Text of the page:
Also, “Unclassified” should not be construed as “failed” as it is unknown whether the project has attempted to pursue other scores. If the scores are just not attempted, it is not suitable to call it “failed”.
It should be noted that for BEAM Plus New Buildings, starting from Version 2.0, the standard of Prerequisites has been further raised and accordingly, the result “Unclassified” has been renamed “Prerequisites Achieved” to better reflect its true meaning.
The division of the scheme will enable the sustainable performance of buildings at different stages to be recognised individually. Another important reason is: In a typical building development, the party responsible for design and construction of the building is often different from the party responsible for operation and management. For example, the developer of a hotel or school building may not act as the hotel or school operator after the building is completed. In other cases such as residential developments, individual units of the buildings may be sold to many different owners. In that case, it is the owners’ corporation, not the developer, who has the final say on the management of the buildings. Under such circumstances, it is sensible to divide the BEAM Plus scheme into New Buildings and Existing Buildings because the responsible parties for New Buildings and Existing Buildings are often different.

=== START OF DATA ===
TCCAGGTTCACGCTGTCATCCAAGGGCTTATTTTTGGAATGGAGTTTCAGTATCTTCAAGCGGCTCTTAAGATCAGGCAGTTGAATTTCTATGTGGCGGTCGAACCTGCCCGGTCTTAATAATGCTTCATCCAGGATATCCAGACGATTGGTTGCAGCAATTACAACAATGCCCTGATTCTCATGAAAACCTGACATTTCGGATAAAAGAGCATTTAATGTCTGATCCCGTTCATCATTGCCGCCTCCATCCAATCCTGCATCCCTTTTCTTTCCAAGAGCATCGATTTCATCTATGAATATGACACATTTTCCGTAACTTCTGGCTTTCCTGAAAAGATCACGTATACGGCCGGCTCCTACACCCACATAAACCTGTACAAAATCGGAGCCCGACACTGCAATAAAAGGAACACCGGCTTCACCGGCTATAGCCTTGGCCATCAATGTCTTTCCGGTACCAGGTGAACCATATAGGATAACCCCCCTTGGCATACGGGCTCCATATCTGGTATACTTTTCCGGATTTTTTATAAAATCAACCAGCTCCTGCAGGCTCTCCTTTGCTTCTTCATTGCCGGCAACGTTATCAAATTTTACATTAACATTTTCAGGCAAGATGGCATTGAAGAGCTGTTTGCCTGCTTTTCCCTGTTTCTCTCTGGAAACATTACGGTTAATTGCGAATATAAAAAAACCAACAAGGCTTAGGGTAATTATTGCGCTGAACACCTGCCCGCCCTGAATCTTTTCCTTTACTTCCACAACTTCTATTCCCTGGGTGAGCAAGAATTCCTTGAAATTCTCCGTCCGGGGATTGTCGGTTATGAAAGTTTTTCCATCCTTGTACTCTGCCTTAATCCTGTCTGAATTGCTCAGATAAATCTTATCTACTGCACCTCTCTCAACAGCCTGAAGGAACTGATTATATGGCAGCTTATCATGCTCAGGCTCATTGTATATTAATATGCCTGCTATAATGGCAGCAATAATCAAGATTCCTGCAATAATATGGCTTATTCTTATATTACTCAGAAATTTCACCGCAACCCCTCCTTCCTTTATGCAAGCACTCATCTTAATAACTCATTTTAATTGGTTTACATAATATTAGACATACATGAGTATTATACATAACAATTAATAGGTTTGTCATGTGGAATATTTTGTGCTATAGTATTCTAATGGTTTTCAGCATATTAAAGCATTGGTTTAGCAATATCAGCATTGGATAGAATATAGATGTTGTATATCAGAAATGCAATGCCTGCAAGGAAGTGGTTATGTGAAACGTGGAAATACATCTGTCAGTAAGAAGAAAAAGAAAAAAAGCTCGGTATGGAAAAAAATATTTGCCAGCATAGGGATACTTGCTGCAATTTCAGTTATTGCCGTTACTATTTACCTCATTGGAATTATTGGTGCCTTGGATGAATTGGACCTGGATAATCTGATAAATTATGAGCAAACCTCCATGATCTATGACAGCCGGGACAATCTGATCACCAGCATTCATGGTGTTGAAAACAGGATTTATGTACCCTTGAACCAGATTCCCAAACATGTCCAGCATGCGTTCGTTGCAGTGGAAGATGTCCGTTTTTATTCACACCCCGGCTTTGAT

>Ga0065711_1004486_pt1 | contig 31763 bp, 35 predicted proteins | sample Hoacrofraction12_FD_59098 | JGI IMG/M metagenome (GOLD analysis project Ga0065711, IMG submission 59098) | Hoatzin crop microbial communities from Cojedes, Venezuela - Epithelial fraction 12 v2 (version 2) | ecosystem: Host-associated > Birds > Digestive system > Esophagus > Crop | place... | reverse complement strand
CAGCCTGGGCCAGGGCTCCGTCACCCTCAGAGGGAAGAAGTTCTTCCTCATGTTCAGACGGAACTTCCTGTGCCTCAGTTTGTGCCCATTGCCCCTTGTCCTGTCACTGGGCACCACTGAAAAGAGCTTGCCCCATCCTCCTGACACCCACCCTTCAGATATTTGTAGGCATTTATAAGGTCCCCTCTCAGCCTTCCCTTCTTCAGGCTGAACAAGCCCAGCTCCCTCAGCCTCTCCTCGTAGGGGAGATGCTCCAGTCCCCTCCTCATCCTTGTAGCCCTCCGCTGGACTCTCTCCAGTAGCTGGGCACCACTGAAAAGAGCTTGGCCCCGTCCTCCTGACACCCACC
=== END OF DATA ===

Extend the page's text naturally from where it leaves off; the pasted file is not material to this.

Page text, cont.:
We should find out whether the buildings are certified to BEAM Plus New Buildings (NB) or BEAM Plus Existing Buildings (EB). BEAM Plus NB certifies buildings up to the point of construction completion. If buildings are certified to NB, this means that the buildings have performed well in terms of design and construction only. On the contrary, BEAM Plus EB certifies the operation and maintenance performance of occupied buildings in the past several years. If buildings are certified to EB, this means that the buildings have been operated and maintained in a sustainable manner. However, even if they are certified to EB, since the final score is a summation of all scores from multiple aspects, it cannot be ruled out that the scores in these aspects may vary. The emphasis here is to evaluate a building as a whole and not to make a judgement based on one single aspect.